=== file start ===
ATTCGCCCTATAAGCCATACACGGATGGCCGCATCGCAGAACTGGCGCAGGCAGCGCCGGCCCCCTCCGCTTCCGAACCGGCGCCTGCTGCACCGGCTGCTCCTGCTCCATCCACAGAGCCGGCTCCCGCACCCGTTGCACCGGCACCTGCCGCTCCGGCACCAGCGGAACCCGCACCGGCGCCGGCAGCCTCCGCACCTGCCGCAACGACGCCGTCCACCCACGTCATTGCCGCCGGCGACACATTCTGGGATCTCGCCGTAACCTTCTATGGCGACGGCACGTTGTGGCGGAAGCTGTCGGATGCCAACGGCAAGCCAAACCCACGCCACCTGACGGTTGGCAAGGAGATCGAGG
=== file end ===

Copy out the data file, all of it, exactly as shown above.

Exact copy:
ATTCGCCCTATAAGCCATACACGGATGGCCGCATCGCAGAACTGGCGCAGGCAGCGCCGGCCCCCTCCGCTTCCGAACCGGCGCCTGCTGCACCGGCTGCTCCTGCTCCATCCACAGAGCCGGCTCCCGCACCCGTTGCACCGGCACCTGCCGCTCCGGCACCAGCGGAACCCGCACCGGCGCCGGCAGCCTCCGCACCTGCCGCAACGACGCCGTCCACCCACGTCATTGCCGCCGGCGACACATTCTGGGATCTCGCCGTAACCTTCTATGGCGACGGCACGTTGTGGCGGAAGCTGTCGGATGCCAACGGCAAGCCAAACCCACGCCACCTGACGGTTGGCAAGGAGATCGAGG